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Hacker Plans to Dump Alleged Details of 20,000 FBI, 9,000 DHS Employees

The hacker says he accessed the data by compromising the email account of a Department of Justice employee.

A hacker, who wishes to remain anonymous, plans to dump the apparent names, job titles, email addresses and phone numbers of over 20,000 supposed Federal Bureau of Investigation (FBI) employees, as well as over 9,000 alleged Department of Homeland Security (DHS) employees, Motherboard has learned.

The hacker also claims to have downloaded hundreds of gigabytes of data from a Department of Justice (DOJ) computer, although that data has not been published.


Update: on Monday, both employee lists were published online.

On Sunday, Motherboard obtained the supposedly soon-to-be-leaked data and called a large selection of random numbers in both the DHS and FBI databases. Many of the calls went through to their respective voicemail boxes, and the names for their supposed owners matched with those in the database. At one point, Motherboard reached the operations center of the FBI, according to the person on the other end.

One alleged FBI intelligence analyst did pick up the phone, and identified herself as the same name as listed in the database. A DHS employee did the same, but did not feel comfortable confirming his job title, he said.

A small number of the phones listed for specific agents or employees, however, went through to generic operator desks in various departments. One FBI number that Motherboard dialed did go through to a voicemail box, but the recorded message seemed to indicate it was owned by somebody else. This also applied to two of the DHS numbers.

After several calls, Motherboard was passed through to the State and Local desk at the National Operations Centre, part of the DHS. That department told Motherboard that this was the first they had heard about the supposed data breach.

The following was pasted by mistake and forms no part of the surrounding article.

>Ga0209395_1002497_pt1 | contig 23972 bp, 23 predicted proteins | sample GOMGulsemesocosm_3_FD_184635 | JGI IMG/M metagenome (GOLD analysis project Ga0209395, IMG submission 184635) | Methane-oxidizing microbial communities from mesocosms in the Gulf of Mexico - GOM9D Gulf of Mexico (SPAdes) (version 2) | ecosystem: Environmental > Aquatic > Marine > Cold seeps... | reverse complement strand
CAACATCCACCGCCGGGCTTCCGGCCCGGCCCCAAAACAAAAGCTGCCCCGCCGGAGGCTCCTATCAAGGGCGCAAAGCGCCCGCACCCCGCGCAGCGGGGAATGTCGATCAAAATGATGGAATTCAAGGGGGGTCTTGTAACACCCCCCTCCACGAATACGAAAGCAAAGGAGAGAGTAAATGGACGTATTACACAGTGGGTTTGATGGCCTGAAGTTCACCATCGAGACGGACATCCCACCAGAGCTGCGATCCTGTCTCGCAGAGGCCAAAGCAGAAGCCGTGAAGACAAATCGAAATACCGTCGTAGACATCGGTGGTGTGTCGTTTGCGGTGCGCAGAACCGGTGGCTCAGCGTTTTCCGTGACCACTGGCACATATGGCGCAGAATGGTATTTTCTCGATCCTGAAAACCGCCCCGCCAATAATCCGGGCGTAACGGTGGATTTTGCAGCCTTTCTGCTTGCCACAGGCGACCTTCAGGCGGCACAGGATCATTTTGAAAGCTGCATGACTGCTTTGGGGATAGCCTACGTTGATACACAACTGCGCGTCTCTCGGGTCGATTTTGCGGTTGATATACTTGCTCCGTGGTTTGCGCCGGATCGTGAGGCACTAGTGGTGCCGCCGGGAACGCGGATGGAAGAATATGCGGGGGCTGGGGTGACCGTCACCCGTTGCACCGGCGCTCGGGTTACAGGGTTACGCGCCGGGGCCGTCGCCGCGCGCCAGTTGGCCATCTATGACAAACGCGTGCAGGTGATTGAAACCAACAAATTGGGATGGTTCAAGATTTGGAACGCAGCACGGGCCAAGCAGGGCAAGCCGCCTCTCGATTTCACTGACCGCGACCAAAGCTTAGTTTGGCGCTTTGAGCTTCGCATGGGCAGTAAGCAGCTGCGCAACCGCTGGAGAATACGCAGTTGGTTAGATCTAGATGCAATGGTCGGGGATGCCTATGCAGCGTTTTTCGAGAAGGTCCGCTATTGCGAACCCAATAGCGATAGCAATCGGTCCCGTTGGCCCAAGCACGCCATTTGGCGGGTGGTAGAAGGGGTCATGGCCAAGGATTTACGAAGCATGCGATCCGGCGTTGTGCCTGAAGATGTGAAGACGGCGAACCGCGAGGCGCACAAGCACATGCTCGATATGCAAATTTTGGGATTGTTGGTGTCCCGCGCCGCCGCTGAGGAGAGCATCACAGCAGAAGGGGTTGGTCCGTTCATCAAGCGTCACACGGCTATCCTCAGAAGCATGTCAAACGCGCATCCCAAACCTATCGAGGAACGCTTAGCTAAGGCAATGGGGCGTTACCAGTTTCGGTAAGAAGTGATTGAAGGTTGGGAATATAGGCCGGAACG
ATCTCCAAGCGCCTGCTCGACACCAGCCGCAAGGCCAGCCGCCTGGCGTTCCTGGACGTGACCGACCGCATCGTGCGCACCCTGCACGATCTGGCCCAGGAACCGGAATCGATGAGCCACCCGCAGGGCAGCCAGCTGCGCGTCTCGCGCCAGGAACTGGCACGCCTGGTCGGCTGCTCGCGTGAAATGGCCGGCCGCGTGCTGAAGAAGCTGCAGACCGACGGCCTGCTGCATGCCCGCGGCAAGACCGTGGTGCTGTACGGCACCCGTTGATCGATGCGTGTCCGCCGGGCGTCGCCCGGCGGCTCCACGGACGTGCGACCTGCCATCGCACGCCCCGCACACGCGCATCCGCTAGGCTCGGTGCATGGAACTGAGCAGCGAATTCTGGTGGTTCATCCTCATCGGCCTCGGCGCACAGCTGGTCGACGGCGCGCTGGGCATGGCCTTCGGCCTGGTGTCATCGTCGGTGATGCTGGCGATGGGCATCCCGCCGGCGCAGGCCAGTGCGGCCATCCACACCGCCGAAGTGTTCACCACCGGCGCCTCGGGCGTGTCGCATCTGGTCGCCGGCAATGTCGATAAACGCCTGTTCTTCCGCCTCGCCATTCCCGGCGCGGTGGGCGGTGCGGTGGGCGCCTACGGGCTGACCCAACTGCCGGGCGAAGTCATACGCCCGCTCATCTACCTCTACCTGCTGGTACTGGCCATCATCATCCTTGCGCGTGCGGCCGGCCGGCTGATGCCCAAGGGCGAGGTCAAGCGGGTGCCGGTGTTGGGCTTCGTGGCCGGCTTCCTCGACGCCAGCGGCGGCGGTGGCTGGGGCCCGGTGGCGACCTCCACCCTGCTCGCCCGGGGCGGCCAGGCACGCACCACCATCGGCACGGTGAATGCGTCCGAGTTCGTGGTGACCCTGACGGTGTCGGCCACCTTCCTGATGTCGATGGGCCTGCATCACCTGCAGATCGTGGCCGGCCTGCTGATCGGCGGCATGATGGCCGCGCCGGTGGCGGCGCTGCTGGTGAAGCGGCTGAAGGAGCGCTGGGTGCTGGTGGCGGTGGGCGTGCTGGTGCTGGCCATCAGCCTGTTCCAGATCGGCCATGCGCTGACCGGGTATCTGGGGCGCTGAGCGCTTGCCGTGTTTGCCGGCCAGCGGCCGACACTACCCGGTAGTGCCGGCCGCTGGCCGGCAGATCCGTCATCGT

The job titles included in the data cover all sorts of different departments: contractors, biologists, special agents, task force officers, technicians, intelligence analysts, language specialists, and much more.


The data was obtained, the hacker told Motherboard, by first compromising the email account of a DoJ employee, although he would not elaborate on how that account was accessed in the first place. (On Monday, the hacker used the DoJ email account to contact this reporter).

"I clicked on it and I had full access to the computer."

From there, he tried logging into a DoJ web portal, but when that didn't work, he phoned up the relevant department.

"So I called up, told them I was new and I didn't understand how to get past [the portal]," the hacker told Motherboard. "They asked if I had a token code, I said no, they said that's fine—just use our one."

The hacker says he then logged in, clicked on a link to a personal computer which took him to an online virtual machine, and entered in the credentials of the already hacked email account. After this, the hacker was presented with the option of three different computers to access, he claimed, and one was the work machine of the person behind the originally hacked email account.

"I clicked on it and I had full access to the computer," the hacker said. Here the hacker could access the user's documents, as well as other documents on the local network.

The databases of supposed government workers were on a DoJ intranet, the hacker claimed. It is not fully clear when the hacker intends to dump the databases.

The hacker also said that he downloaded around 200GB of files, out of 1TB that he had access to.


"I HAD access to it, I couldn't take all of the 1TB," he said. He claimed that some of the files' contents included military emails, and credit card numbers. This supposed data was not provided to Motherboard.

This is just the latest in a series of hacks targeting US government employees. Back in October, hackers claiming a pro-Palestine political stance broke into the email account of CIA Director John Brennan. This was followed by a prank, in which calls to the Director of National Intelligence James Clapper would be forwarded to the Free Palestine Movement.

The Department of Justice did not respond to Motherboard's request for comment, and the FBI was not reachable. Motherboard provided a copy of the apparent DHS data to the National Infrastructure Coordinating Center (NICC) which is part of the DHS, but it declined to comment. A DHS public affairs officer did not immediately respond to Motherboard's request for comment.

Update 8 February 2016: After the publication of this article, a Twitter account with a pro-Palestinian message published the apparent details of the 9,000 DHS employees. The account also tweeted a screenshot supposedly from the Department of Justice computers that the hacker claimed to have accessed.

Update 8 February 2016 1.20PM ET: The DHS emailed with the following comment from spokesperson S.Y. Lee: "We are looking into the reports of purported disclosure of DHS employee contact information. We take these reports very seriously, however there is no indication at this time that there is any breach of sensitive or personally identifiable information."